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Bridging the gap

Written by David Adams
October 2011

David Adams explores whether the IORP Directive is increasing the take up of international pensions


Harmonisation is a strange word in a European context. Maybe whoever chose it to describe the process of dragging dozens of industries in the EU member states into uniform regulatory regimes had visions at the time of note-perfect choristers blending their voices to make beautiful music. Or maybe they just wanted a word to gloss over what was certain to become a crazy, lengthy mess.

As part of the European Commission's ongoing efforts to turn this mess into something more coherent, during July and August 2011, the pensions industries of the EU were asked by the European Insurance and Occupational Pension Authority (EIOPA) to comment on the Institutions for Occupational Retirement Provisions (IORP) Directive.

The original Directive came into force in 2005 and was designed to create an internal market for occupational pensions and to promote the use of cross-border pensions. This summer EIOPA was canvassing views on the Directive's scope, the definition of cross-border activity, labour law, governance requirements and various other matters. The comments they received will now be used to compile official feedback on the Directive EIOPA will deliver to the European Commission in December, to help it decide whether or not to try and change the Directive.

The EU has already made it easier, through previous Directives, for consumers to access state pensions from another country. But occupational schemes are much harder to manage across borders, partly because they are subject to differing national tax and work-related legislation and partly because of the cultural ideas that have driven the development of pensions in the different member states.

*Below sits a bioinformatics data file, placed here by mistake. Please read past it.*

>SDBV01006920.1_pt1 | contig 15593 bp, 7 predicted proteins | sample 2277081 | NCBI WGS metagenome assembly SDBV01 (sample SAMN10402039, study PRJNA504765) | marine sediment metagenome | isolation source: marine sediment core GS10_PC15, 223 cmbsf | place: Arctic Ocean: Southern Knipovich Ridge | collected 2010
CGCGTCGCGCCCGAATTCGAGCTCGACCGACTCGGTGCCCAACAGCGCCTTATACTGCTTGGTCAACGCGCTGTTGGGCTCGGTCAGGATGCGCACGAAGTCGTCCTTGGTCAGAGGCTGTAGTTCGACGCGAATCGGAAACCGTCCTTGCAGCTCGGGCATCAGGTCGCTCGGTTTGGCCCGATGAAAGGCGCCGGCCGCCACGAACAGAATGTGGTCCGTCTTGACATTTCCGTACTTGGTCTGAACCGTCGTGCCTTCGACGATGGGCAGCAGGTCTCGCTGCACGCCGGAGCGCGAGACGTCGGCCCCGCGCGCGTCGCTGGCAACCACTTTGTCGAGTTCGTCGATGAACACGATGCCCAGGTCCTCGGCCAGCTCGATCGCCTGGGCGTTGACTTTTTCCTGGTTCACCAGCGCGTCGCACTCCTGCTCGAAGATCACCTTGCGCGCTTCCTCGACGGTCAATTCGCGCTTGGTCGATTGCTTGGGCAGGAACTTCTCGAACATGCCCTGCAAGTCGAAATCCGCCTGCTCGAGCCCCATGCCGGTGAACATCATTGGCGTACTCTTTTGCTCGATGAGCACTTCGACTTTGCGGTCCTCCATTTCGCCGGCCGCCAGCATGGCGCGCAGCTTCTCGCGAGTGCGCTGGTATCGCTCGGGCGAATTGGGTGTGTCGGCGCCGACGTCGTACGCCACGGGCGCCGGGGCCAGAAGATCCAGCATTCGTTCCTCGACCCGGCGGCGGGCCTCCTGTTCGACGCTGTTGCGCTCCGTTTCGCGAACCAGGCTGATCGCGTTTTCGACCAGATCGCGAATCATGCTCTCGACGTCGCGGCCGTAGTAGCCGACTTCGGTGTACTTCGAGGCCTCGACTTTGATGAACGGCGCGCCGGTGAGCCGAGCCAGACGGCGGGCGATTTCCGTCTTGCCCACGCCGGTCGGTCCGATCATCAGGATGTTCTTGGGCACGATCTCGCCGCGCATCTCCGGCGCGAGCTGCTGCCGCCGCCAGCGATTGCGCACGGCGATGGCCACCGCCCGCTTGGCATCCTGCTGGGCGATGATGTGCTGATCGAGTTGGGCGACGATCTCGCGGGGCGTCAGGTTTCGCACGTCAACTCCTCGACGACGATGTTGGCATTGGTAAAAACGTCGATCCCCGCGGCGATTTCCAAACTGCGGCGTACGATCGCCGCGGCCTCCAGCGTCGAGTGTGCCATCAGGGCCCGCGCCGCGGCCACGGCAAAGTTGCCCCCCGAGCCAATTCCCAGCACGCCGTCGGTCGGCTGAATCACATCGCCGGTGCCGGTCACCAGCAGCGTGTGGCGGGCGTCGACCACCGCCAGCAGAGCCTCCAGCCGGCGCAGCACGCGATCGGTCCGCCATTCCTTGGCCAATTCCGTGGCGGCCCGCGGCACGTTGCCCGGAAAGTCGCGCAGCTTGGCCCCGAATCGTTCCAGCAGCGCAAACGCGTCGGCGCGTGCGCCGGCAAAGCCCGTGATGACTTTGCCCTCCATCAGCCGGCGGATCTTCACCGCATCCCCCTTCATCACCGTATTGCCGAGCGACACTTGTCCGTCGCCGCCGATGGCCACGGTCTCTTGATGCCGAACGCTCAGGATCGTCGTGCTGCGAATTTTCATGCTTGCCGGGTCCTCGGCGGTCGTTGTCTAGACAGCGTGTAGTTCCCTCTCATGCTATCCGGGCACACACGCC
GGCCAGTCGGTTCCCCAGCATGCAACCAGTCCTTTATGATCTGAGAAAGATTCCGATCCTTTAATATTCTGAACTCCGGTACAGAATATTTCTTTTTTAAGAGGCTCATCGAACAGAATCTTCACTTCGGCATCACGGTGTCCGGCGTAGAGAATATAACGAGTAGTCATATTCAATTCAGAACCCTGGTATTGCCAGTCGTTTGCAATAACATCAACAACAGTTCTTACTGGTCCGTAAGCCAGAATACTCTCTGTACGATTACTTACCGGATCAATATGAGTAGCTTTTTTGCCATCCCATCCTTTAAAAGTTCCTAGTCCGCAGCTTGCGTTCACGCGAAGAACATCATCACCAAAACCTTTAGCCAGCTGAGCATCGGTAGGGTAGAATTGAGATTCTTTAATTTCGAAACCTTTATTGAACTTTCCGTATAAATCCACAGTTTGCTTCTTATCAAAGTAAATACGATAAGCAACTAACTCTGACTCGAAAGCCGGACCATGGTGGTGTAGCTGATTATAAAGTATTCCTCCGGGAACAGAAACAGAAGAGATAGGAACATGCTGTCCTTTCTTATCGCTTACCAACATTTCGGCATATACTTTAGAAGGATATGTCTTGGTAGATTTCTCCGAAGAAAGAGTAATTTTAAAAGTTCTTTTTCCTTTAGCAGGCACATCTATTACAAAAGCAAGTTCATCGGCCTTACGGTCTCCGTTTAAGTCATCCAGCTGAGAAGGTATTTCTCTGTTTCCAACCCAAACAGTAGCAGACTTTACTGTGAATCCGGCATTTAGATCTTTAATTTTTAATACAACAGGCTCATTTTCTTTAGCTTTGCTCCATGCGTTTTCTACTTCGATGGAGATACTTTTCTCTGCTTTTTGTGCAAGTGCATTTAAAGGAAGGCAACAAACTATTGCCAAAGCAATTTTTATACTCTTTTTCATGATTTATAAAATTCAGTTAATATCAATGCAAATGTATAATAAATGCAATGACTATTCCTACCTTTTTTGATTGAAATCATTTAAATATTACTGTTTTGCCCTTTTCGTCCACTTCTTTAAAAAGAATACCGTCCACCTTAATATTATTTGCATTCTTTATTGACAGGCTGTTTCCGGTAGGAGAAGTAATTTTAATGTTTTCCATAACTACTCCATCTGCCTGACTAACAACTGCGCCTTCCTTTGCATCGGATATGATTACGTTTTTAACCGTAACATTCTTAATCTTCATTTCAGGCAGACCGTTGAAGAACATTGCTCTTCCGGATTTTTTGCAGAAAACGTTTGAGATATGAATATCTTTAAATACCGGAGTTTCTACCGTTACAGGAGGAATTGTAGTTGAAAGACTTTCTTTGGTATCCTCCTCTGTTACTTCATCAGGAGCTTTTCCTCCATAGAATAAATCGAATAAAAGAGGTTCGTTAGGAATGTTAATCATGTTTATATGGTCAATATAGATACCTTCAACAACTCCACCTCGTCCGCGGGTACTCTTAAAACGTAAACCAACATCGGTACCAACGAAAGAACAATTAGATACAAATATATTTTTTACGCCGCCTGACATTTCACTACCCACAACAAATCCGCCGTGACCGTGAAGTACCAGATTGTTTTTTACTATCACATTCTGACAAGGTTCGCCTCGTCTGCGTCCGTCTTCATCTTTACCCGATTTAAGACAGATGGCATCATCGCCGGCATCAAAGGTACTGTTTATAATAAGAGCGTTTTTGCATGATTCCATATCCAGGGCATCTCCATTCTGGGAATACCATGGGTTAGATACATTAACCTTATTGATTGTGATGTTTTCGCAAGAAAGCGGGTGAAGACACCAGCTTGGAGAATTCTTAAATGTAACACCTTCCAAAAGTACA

Nonetheless, the IORP Directive did enable some important changes, insists Aon Hewitt head of research for Europe and EU affairs Leonardo Sforza. "For the first time it gives
the possibility for a company to choose the location for setting up
its pension fund," he explains. "The second change is the possibility
to create a European market for service providers. If you give greater competition among service providers we will create the conditions for having more employers [providing financial support to] pension schemes and getting better results through more efficient management of funds."

Progress has been slow. Today there are thought to be 85 cross-border arrangements, 11 of which were only established during the past year. Sforza blames a lack of understanding of the Directive. "It's taken time to be digested by national supervisory authorities and employers," he says.